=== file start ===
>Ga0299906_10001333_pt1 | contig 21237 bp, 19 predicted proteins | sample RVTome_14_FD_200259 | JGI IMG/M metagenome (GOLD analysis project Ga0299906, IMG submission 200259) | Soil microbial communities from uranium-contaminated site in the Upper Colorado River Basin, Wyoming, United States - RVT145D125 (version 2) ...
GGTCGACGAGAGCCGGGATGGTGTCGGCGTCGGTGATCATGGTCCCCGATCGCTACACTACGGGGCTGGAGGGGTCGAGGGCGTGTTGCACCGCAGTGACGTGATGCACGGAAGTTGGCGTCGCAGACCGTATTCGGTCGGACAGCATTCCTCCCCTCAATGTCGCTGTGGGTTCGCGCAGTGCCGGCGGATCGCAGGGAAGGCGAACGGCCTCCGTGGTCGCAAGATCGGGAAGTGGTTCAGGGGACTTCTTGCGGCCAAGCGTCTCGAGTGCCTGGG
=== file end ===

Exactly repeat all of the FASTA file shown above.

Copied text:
>Ga0299906_10001333_pt1 | contig 21237 bp, 19 predicted proteins | sample RVTome_14_FD_200259 | JGI IMG/M metagenome (GOLD analysis project Ga0299906, IMG submission 200259) | Soil microbial communities from uranium-contaminated site in the Upper Colorado River Basin, Wyoming, United States - RVT145D125 (version 2) ...
GGTCGACGAGAGCCGGGATGGTGTCGGCGTCGGTGATCATGGTCCCCGATCGCTACACTACGGGGCTGGAGGGGTCGAGGGCGTGTTGCACCGCAGTGACGTGATGCACGGAAGTTGGCGTCGCAGACCGTATTCGGTCGGACAGCATTCCTCCCCTCAATGTCGCTGTGGGTTCGCGCAGTGCCGGCGGATCGCAGGGAAGGCGAACGGCCTCCGTGGTCGCAAGATCGGGAAGTGGTTCAGGGGACTTCTTGCGGCCAAGCGTCTCGAGTGCCTGGG